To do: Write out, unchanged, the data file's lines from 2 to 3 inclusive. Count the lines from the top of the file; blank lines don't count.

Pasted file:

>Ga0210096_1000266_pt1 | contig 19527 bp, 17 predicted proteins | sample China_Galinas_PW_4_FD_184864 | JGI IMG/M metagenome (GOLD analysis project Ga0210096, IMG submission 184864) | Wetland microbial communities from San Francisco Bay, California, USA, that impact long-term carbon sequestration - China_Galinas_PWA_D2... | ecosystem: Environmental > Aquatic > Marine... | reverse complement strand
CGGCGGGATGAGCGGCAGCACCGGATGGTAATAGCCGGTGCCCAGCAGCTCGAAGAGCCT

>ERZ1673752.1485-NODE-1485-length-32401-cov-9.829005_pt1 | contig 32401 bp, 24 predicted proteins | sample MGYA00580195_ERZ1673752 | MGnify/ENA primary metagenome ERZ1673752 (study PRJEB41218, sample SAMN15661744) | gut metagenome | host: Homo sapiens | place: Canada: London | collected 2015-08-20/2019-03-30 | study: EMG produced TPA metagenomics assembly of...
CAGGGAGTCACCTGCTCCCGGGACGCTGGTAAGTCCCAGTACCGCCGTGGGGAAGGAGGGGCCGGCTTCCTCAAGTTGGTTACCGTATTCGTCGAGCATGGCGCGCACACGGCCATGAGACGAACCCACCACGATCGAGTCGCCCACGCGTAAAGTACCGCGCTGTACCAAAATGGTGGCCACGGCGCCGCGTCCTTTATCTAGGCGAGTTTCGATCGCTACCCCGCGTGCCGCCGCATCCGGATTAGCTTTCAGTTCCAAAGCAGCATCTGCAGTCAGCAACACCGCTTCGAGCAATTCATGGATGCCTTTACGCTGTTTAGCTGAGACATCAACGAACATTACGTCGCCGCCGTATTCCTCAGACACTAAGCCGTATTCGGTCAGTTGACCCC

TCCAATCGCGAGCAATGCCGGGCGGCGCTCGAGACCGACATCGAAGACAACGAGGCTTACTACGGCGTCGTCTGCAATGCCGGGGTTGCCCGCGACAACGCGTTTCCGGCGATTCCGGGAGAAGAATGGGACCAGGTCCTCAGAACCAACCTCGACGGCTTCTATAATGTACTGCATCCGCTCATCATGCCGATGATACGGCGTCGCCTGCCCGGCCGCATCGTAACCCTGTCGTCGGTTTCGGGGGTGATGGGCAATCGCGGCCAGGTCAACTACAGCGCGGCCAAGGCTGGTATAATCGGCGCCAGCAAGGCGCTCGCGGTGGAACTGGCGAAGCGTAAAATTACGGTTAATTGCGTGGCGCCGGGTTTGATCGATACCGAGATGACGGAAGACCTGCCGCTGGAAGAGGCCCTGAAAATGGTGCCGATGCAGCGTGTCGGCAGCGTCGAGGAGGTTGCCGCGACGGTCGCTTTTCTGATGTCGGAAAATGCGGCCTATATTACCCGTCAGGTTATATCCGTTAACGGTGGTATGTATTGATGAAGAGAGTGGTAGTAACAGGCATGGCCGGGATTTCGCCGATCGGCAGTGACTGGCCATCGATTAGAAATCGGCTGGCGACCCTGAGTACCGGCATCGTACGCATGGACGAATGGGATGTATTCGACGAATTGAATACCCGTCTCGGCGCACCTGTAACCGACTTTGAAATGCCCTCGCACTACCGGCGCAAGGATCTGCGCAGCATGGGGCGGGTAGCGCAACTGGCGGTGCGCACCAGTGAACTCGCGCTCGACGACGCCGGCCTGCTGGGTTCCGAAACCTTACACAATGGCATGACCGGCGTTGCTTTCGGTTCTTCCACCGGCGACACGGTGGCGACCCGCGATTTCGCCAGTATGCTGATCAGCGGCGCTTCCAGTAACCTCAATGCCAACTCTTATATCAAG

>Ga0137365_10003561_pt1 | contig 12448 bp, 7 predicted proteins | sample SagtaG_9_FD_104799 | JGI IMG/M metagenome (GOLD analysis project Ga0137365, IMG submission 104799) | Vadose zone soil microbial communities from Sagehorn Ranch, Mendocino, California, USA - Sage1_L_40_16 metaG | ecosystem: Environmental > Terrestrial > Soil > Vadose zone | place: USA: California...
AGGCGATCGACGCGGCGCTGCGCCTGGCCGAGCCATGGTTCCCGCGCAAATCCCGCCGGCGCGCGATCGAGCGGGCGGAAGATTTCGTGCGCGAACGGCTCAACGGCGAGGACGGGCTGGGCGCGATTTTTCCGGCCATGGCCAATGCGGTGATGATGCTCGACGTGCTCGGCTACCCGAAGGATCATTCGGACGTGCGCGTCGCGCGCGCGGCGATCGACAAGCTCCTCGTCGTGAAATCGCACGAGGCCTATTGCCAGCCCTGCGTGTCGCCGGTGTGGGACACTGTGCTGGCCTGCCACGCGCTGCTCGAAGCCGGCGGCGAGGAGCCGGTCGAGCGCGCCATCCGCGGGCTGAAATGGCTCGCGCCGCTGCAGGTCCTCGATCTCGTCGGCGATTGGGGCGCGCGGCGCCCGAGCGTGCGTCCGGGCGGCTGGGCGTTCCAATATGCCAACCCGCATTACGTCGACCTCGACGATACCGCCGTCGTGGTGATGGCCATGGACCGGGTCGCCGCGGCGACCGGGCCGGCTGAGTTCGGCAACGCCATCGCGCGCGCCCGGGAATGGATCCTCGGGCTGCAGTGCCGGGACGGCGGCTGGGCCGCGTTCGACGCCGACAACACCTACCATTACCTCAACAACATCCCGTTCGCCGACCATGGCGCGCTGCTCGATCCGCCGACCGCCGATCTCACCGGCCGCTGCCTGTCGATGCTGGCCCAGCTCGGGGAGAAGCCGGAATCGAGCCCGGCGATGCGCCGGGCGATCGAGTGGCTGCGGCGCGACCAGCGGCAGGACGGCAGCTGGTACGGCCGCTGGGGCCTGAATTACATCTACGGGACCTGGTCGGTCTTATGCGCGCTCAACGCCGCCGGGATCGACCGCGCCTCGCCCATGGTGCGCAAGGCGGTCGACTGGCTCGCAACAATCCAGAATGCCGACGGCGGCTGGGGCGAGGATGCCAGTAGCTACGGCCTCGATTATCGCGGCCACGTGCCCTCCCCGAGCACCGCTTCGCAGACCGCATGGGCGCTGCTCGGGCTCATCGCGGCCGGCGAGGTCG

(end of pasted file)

CGGCGGGATGAGCGGCAGCACCGGATGGTAATAGCCGGTGCCCAGCAGCTCGAAGAGCCT

>ERZ1673752.1485-NODE-1485-length-32401-cov-9.829005_pt1 | contig 32401 bp, 24 predicted proteins | sample MGYA00580195_ERZ1673752 | MGnify/ENA primary metagenome ERZ1673752 (study PRJEB41218, sample SAMN15661744) | gut metagenome | host: Homo sapiens | place: Canada: London | collected 2015-08-20/2019-03-30 | study: EMG produced TPA metagenomics assembly of...